Before I continue, I want to let the reader know that this piece is not intended to be a book review, but rather a highly personal story that I hope can illuminate and inspire others who might be going through a similar situation. Nathaniel Branden, the author and psychotherapist who was best known for writing a collection of remarkable books on the importance of high self-esteem, has allowed me to grasp essential life concepts that have gone a long way towards lessening the anxiety I feel on a day-to-day basis. Sadly, I cannot discuss every element from the book needed to overcome anxiety, but I will say that this book is an excellent must-read. It served as a strong source of support during one of the toughest experiences I’ve been through, and I’m confident that everyone else can find something to gain from the author’s profound message.
— What is Self-Esteem? —
Branden describes the basic definition of self-esteem as the confidence to trust in our mental capacity to think cognitively and in our capacity to confront the basic challenges of life. It is the confidence to believe that we deserve success, respect, and happiness.
A good level of self-worth is associated with independence, flexibility, intuition, reality, the ability to accept and adapt to new changes, and the humility to admit to your shortcomings.
Undoubtedly, it is clear to see a low level of self-esteem is associated with all the contrary aspects: excessive fear of the unknown, passivity, and inferiority. Unfortunately, for the past 18 years, every single one of those feelings and characteristics applied to me.
— Respect —
Ever since I could remember attending pre-school, I was known for being the quiet, reserved, and nerdy girl. Even though I was kind to others, I let people take advantage of me. I did everything in my power to please everyone. I feared rejection and others’ perceptions of me. Now, looking back, I realize that if genuine happiness was my objective, I was far from achieving it.
Consciously, I knew that this was a domino effect. If I didn’t respect myself and then show that self-respect amongst others, it would make it easier for others to manipulate me. If I accepted this manipulation and abuse, I would ensure that people could do anything to me. How could I have ever expected others to respect me if I didn’t even respect myself first?
— Fear and Self-Sabotage —
Undoubtedly, self-sabotage is a component of low self-esteem that is strongly associated with fear. The mind can be a highly powerful tool for those who know how to use it wisely, but it can also function as a tool of self-destruction.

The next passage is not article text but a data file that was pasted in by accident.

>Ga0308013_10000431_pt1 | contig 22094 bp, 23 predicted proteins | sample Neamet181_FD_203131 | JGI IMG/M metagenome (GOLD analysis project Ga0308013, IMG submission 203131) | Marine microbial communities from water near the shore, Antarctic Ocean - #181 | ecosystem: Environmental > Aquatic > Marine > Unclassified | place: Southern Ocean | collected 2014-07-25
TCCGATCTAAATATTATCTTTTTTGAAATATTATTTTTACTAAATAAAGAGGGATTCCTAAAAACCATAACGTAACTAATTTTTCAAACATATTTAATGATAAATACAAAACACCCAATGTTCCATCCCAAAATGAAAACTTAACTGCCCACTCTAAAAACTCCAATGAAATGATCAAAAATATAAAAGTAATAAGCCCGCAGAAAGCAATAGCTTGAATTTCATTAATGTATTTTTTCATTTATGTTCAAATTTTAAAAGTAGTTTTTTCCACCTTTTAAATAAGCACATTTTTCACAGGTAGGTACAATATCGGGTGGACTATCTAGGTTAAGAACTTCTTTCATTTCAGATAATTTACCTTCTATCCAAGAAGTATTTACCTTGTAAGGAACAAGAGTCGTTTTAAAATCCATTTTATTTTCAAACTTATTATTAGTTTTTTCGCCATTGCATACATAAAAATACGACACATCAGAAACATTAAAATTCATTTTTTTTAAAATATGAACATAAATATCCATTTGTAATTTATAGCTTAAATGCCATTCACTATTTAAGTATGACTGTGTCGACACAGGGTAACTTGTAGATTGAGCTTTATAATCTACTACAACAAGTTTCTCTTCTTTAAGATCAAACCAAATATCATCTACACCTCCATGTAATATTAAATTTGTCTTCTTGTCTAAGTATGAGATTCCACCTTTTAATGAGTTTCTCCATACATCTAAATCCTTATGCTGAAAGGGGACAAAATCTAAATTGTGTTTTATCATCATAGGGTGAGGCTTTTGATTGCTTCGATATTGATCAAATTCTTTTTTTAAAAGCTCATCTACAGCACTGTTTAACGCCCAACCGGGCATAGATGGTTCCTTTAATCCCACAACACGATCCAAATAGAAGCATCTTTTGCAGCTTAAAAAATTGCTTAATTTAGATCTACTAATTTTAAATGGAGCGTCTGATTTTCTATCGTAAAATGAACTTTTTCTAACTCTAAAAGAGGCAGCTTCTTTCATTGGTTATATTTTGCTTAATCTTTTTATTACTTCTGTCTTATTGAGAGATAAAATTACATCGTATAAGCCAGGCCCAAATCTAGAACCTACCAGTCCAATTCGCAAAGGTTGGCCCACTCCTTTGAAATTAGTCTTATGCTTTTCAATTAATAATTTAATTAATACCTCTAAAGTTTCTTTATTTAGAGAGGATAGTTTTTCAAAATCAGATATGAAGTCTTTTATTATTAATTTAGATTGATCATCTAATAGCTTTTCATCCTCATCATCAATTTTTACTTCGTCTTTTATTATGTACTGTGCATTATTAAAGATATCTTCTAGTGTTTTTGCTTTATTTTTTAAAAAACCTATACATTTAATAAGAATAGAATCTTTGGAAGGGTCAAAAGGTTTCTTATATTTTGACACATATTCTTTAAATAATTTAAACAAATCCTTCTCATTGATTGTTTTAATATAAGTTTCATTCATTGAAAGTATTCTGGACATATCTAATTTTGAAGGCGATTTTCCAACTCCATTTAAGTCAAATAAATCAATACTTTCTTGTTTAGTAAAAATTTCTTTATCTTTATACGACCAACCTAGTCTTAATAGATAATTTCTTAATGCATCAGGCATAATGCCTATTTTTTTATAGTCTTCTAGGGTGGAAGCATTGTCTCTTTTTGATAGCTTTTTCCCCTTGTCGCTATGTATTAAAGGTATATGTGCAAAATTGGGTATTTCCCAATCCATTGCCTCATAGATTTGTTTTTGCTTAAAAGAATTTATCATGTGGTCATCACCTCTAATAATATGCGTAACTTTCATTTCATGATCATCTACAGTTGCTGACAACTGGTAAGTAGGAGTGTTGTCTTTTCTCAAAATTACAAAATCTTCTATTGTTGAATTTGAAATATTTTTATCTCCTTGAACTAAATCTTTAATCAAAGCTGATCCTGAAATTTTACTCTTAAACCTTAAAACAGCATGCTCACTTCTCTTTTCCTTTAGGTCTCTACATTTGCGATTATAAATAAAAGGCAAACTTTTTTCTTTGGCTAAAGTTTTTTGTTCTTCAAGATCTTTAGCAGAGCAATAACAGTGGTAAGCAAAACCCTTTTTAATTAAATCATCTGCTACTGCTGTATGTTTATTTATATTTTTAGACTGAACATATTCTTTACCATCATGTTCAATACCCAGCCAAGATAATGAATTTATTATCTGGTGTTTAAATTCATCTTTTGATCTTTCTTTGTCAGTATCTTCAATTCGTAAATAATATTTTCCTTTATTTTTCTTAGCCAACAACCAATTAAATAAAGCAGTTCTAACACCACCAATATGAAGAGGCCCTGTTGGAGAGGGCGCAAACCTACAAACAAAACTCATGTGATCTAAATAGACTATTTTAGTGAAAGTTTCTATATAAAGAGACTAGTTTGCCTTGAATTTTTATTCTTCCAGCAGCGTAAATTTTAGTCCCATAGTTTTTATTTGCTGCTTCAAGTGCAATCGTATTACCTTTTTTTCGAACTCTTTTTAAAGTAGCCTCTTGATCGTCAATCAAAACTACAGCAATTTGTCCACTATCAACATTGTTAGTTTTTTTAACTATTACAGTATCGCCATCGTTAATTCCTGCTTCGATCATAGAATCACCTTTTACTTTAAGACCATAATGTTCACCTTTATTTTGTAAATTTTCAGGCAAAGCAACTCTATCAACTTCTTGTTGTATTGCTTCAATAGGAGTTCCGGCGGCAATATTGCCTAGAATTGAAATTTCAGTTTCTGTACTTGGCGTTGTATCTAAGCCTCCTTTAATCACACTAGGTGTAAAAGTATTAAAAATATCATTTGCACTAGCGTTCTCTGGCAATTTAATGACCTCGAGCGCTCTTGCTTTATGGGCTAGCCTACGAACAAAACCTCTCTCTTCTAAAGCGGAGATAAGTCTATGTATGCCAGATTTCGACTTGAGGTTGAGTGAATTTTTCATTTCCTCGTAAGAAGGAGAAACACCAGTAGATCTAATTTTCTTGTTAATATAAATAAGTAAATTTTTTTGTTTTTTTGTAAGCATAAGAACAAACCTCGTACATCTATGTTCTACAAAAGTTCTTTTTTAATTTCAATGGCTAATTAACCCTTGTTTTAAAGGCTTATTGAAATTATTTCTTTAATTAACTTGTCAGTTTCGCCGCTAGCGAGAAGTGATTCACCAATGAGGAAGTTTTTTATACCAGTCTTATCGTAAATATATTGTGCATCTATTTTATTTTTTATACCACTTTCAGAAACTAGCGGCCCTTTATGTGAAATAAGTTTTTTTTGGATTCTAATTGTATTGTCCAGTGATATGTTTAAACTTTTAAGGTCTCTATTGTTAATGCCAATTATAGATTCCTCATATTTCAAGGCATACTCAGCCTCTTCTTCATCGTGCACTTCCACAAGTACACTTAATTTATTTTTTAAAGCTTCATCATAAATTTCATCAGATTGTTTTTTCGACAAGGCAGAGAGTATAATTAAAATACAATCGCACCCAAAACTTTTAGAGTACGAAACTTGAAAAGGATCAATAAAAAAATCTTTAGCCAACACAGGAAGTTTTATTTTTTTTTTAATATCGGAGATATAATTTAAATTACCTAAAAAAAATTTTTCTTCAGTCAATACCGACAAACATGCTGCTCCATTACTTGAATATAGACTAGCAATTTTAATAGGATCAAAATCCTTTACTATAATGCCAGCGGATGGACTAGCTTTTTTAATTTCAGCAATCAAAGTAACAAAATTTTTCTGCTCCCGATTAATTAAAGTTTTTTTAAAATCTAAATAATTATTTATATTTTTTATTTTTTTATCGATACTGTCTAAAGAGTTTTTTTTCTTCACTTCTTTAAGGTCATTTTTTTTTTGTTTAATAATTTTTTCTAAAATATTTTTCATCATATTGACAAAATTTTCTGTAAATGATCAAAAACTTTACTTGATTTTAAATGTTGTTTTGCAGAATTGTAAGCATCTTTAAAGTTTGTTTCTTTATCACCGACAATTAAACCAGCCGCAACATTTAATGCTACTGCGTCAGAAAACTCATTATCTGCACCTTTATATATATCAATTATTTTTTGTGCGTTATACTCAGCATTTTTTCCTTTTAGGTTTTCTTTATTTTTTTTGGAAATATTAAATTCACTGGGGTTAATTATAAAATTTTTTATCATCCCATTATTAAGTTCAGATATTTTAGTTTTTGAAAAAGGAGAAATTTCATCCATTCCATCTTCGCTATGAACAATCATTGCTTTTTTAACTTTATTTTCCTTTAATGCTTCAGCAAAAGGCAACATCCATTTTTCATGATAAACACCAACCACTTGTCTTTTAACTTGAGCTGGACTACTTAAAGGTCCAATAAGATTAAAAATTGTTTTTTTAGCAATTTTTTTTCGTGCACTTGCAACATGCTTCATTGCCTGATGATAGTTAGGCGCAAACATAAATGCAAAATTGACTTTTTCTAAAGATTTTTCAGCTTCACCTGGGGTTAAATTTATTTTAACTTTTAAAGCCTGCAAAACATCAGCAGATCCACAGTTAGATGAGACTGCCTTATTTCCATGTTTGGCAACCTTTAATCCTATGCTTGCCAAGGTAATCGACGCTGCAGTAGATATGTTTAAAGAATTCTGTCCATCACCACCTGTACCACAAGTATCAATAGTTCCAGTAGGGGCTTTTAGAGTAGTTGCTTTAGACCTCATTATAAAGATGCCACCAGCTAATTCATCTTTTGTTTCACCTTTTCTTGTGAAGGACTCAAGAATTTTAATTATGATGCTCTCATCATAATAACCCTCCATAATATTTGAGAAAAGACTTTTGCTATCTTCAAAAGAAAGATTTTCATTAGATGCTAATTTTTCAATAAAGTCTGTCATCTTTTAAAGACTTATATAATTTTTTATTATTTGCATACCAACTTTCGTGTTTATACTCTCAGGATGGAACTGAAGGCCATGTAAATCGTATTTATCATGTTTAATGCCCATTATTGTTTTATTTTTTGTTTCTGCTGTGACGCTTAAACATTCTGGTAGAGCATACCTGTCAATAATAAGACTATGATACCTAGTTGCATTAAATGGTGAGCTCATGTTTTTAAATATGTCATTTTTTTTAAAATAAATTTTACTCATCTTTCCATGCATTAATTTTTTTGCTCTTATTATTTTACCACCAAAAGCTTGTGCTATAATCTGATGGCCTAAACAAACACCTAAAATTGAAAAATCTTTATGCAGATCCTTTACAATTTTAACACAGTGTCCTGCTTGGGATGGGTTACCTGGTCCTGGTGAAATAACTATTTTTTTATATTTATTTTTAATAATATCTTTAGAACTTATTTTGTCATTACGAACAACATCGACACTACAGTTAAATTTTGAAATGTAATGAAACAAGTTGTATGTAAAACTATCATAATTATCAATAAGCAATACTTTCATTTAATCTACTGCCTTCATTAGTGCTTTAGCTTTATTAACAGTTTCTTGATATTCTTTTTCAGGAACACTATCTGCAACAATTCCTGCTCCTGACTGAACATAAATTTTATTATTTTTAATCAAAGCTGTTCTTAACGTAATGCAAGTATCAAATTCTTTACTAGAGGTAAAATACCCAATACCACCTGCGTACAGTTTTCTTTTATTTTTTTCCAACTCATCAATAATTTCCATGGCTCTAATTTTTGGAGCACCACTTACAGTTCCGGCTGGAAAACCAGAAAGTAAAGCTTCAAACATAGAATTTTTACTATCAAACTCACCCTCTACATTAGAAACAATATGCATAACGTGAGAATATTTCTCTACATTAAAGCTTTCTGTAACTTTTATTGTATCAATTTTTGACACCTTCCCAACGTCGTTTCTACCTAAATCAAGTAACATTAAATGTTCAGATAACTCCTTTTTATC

In the midst of turning pages and interpreting truthful words, I realized the harm that I had done to myself throughout all these years. When I should have had the will and power to stand up for myself, I spent those moments hurting internally in silence.
My mind and emotions held me as an encaged prisoner because I gave them the power to. I let them dictate my actions and prevent me from going after the goals I profoundly yearned for. Psychologically, my act of self-sabotage had formed an unrealistic and deceptive self-image. The self-loathing that came with this perception led me to experience a high level of continuous anxiety, constantly waiting for the explosion that ultimately came.
— Self-Love and Acceptance —
High self-esteem is not making the person next to you feel inferior, nor is it acquired through or defined by popularity. When we try to build self-esteem externally through the words and actions of others, we become addicts and victims of approval.
That’s why the only source of lasting self- esteem is internal.
Ultimately, self-esteem is an intimate experience. It does not concern others and their perceptions of you. It only concerns you.
Before concluding, I would like to thank my God, my wonderful psychiatrist Dr. Ivelisse Acosta Fernandez, Dr. Mauro Canario, Dr. Flor de los Santos, Andrew Skurow—my significant other, and my wonderful parents and family who showed me nothing but love and support throughout these past few weeks. I love you all unconditionally.
Writing this piece, I realize I am now more empowered. I am not the girl I used to be—timid, unspoken, and reserved. I am happy to say I speak out ten times more in class now than I used to. I do not repress my feelings anymore. When I walk, I hold my head up high and walk with appropriate posture. Every time a negative thought invades my mind, I automatically block it and replace it with an uplifting one.
When I look into the mirror, I don’t see an introvert who doesn’t believe in herself anymore. I see a beautiful woman who has the capability of being a leader. I see a woman who has the power to influence many of those who believe they have lost the light, just like she thought she did.